September 24, 2018
On September 19, 2018, deferred prosecution agreements (DPAs) became available to resolve corporate offences in Canada under the Criminal Code and the Corruption of Foreign Public Officials Act.
Remediation Agreements will be available to resolve criminal charges against corporations, partnerships and other forms of business organizations without registering a criminal conviction. Remediation Agreements will be negotiated by the prosecution and the accused and are subject to judicial approval. They will typically be accompanied by the payment of penalties, restitution, implementation of compliance measures, and other terms and conditions as negotiated by the parties, including the potential appointment of corporate monitorships.
September 22, 2018
FCPA Professor has been described as “the Wall Street Journal concerning all things FCPA-related,” and “the most authoritative source for those seeking to understand and apply the FCPA.”
Set forth below are the topics discussed this week on FCPA Professor.
As highlighted here, the DOJ recently quietly dismissed criminal charges against Cheikh Gadio.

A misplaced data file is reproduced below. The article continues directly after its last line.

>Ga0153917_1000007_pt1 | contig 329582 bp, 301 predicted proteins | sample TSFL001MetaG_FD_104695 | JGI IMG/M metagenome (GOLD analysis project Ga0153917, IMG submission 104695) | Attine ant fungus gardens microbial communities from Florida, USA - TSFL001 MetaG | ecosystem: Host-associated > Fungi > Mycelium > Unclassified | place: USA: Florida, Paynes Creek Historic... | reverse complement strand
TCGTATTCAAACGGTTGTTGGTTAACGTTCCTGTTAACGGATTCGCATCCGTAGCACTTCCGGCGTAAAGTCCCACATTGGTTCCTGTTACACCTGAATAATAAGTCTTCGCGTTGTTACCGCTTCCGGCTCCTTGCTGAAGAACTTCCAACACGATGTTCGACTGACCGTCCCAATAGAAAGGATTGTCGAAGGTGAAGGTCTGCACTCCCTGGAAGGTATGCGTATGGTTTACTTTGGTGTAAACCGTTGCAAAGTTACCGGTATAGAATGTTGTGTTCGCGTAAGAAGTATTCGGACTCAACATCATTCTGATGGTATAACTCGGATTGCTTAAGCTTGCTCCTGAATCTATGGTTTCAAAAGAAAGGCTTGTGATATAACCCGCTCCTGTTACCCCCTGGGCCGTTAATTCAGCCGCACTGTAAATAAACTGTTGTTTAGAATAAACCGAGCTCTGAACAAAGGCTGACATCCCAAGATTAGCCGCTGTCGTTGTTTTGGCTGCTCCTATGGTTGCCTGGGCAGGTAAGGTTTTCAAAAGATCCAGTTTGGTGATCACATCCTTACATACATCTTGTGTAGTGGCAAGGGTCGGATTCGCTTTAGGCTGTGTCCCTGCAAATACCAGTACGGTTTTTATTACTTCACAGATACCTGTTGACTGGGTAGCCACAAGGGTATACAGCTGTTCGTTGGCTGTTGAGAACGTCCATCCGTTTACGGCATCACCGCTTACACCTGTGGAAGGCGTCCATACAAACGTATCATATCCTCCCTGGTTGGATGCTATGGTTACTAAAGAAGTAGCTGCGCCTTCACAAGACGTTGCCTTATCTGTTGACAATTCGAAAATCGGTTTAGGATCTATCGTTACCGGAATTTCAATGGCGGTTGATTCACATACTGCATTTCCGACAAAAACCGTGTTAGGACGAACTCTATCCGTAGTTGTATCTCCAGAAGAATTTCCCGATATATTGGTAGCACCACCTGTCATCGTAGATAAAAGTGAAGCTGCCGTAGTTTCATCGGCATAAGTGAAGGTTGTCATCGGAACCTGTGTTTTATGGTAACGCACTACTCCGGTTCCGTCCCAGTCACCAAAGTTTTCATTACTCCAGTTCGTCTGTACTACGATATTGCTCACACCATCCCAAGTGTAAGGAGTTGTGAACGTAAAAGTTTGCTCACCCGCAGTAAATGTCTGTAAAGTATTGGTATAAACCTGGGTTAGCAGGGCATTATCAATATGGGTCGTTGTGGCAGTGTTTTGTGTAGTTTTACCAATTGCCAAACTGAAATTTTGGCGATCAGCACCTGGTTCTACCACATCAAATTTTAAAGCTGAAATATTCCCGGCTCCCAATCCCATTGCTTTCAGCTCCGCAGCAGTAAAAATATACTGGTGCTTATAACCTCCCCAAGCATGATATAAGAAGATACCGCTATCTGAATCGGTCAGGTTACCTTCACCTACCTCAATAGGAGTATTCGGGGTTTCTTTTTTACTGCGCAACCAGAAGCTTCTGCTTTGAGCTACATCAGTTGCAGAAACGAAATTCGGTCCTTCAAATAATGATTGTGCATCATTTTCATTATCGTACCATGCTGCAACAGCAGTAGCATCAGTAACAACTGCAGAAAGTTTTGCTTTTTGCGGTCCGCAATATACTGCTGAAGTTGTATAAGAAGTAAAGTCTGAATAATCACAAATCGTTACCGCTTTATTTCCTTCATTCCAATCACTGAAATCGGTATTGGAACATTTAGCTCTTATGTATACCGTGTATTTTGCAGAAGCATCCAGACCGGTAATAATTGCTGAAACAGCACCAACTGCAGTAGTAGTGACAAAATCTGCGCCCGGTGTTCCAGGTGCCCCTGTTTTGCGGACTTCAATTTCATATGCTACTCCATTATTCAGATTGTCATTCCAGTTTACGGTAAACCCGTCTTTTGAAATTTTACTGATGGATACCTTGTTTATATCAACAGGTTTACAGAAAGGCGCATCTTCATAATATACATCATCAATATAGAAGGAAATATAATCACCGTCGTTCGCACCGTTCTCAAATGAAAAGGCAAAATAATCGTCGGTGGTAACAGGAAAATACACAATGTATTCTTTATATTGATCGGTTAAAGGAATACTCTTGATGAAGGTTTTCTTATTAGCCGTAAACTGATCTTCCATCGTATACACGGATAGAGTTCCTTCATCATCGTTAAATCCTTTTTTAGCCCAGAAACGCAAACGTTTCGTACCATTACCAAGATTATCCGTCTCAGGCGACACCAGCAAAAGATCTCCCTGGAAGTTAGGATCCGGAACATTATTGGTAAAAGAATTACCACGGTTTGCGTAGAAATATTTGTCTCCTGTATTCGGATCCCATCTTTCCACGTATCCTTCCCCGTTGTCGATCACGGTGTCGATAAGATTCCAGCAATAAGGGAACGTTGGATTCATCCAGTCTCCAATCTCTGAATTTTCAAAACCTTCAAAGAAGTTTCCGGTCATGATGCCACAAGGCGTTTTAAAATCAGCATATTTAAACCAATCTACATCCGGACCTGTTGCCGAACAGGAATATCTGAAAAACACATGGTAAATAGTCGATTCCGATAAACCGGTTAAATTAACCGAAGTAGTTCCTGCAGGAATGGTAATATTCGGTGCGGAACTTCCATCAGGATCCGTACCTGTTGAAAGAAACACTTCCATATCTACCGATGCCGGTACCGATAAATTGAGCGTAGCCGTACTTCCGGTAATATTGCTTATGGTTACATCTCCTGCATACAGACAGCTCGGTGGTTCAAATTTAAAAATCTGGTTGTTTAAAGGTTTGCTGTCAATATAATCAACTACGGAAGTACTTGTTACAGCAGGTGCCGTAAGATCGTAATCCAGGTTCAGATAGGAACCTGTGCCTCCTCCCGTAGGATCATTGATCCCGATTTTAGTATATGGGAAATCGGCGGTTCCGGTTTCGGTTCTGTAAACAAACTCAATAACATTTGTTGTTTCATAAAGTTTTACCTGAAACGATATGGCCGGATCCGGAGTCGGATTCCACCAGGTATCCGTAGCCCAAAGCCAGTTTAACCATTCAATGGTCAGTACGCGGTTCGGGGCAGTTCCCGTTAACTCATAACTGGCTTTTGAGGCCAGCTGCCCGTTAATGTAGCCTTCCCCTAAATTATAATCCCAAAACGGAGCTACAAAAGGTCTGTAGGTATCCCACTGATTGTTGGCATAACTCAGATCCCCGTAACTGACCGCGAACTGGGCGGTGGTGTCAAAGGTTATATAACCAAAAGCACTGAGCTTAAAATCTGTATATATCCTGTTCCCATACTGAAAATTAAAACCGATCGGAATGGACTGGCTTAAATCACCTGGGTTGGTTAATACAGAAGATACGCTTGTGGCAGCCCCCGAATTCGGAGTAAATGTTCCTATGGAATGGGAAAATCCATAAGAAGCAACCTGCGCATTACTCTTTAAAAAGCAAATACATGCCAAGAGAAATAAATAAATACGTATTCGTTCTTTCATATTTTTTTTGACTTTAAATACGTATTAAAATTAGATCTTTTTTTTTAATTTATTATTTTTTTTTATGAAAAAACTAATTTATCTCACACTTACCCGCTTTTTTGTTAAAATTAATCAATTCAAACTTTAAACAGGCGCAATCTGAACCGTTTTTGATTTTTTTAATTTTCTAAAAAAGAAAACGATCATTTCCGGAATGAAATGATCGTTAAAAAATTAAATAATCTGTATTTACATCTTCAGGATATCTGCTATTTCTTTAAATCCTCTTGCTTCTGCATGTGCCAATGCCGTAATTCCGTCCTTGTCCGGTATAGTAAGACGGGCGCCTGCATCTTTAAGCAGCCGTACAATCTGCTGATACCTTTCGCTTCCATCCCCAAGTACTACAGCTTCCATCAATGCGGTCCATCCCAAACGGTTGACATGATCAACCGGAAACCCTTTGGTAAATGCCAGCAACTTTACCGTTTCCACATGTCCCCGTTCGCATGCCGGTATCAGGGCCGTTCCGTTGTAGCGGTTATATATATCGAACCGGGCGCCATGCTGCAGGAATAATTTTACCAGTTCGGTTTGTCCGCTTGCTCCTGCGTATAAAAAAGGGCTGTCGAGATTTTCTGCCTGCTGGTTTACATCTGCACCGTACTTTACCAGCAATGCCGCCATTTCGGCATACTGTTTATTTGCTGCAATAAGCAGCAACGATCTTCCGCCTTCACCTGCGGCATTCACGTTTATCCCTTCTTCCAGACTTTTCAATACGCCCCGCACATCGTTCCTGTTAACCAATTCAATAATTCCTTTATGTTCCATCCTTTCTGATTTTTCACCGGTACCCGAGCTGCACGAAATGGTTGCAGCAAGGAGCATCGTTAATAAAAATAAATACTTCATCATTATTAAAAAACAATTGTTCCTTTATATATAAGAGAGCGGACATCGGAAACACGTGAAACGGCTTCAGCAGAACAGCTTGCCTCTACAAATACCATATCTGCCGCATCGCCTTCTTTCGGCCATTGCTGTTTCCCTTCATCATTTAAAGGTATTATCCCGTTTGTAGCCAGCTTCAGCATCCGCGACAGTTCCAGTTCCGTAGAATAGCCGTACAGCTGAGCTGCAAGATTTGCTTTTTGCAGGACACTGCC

September 21, 2018
Question to ponder, scrutiny alerts and updates, Caremark, and for the reading stack. It’s all here in the Friday roundup.
Question to Ponder
If publicly-traded companies can put law enforcement to its burden of proof in peer countries, why do publicly traded companies (nearly universally) roll over and play dead when the subject of U.S. law enforcement inquiries?
September 20, 2018
How much do you know about the Foreign Corrupt Practices Act? Let’s find out.
To commemorate the FCPA’s 40th year, FCPA Professor is presenting the FCPA Challenge.
Each Thursday during 2018, a question will be posed and the answer will be below the fold.
This week’s question is: a 2015 FCPA trial against this defendant largely fell apart when the presiding judge asked the DOJ’s star witness: “did you have a hallucination”?
September 20, 2018
Call me old-fashioned, but I believe that FCPA information sources should strive to make things more clear and not muddy the conversational waters.
Yet, the FCPA Blog seems to have a knack for the later (e.g. sorry FCPA Blog, but Legg Mason did not pay $2.4 million to the SEC, but rather $34.5 million) including its posts on so-called “declinations” which are then frequently flung into the FCPA’s echo chamber.